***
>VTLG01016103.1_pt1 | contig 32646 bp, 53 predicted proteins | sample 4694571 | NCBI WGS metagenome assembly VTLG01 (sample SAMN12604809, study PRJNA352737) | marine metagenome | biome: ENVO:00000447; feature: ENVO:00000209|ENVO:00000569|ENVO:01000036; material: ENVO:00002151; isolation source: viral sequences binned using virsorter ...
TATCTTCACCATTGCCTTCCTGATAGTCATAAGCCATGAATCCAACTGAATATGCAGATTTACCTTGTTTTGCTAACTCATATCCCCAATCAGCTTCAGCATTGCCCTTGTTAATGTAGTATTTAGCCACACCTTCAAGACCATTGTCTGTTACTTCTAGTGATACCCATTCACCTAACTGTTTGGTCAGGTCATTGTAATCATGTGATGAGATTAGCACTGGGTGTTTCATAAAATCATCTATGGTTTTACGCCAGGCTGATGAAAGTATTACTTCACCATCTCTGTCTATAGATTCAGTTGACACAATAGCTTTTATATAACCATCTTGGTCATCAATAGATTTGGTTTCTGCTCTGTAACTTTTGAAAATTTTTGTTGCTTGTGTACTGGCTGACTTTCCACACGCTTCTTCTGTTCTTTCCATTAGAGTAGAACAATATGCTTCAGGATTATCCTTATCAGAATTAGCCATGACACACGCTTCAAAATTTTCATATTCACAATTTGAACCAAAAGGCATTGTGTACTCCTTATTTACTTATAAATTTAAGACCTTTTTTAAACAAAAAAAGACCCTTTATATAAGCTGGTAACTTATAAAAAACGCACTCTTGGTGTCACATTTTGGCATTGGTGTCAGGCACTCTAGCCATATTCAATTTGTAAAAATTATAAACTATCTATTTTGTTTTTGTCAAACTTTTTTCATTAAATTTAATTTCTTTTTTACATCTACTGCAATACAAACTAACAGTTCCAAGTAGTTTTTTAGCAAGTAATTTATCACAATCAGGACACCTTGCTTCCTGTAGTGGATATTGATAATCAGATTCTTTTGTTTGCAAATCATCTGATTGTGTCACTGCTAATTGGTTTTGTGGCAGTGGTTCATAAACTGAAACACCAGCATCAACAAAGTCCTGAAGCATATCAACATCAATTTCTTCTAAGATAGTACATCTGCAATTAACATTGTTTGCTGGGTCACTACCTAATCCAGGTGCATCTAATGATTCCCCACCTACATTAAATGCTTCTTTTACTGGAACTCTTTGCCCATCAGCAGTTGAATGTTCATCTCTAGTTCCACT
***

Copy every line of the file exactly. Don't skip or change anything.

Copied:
>VTLG01016103.1_pt1 | contig 32646 bp, 53 predicted proteins | sample 4694571 | NCBI WGS metagenome assembly VTLG01 (sample SAMN12604809, study PRJNA352737) | marine metagenome | biome: ENVO:00000447; feature: ENVO:00000209|ENVO:00000569|ENVO:01000036; material: ENVO:00002151; isolation source: viral sequences binned using virsorter ...
TATCTTCACCATTGCCTTCCTGATAGTCATAAGCCATGAATCCAACTGAATATGCAGATTTACCTTGTTTTGCTAACTCATATCCCCAATCAGCTTCAGCATTGCCCTTGTTAATGTAGTATTTAGCCACACCTTCAAGACCATTGTCTGTTACTTCTAGTGATACCCATTCACCTAACTGTTTGGTCAGGTCATTGTAATCATGTGATGAGATTAGCACTGGGTGTTTCATAAAATCATCTATGGTTTTACGCCAGGCTGATGAAAGTATTACTTCACCATCTCTGTCTATAGATTCAGTTGACACAATAGCTTTTATATAACCATCTTGGTCATCAATAGATTTGGTTTCTGCTCTGTAACTTTTGAAAATTTTTGTTGCTTGTGTACTGGCTGACTTTCCACACGCTTCTTCTGTTCTTTCCATTAGAGTAGAACAATATGCTTCAGGATTATCCTTATCAGAATTAGCCATGACACACGCTTCAAAATTTTCATATTCACAATTTGAACCAAAAGGCATTGTGTACTCCTTATTTACTTATAAATTTAAGACCTTTTTTAAACAAAAAAAGACCCTTTATATAAGCTGGTAACTTATAAAAAACGCACTCTTGGTGTCACATTTTGGCATTGGTGTCAGGCACTCTAGCCATATTCAATTTGTAAAAATTATAAACTATCTATTTTGTTTTTGTCAAACTTTTTTCATTAAATTTAATTTCTTTTTTACATCTACTGCAATACAAACTAACAGTTCCAAGTAGTTTTTTAGCAAGTAATTTATCACAATCAGGACACCTTGCTTCCTGTAGTGGATATTGATAATCAGATTCTTTTGTTTGCAAATCATCTGATTGTGTCACTGCTAATTGGTTTTGTGGCAGTGGTTCATAAACTGAAACACCAGCATCAACAAAGTCCTGAAGCATATCAACATCAATTTCTTCTAAGATAGTACATCTGCAATTAACATTGTTTGCTGGGTCACTACCTAATCCAGGTGCATCTAATGATTCCCCACCTACATTAAATGCTTCTTTTACTGGAACTCTTTGCCCATCAGCAGTTGAATGTTCATCTCTAGTTCCACT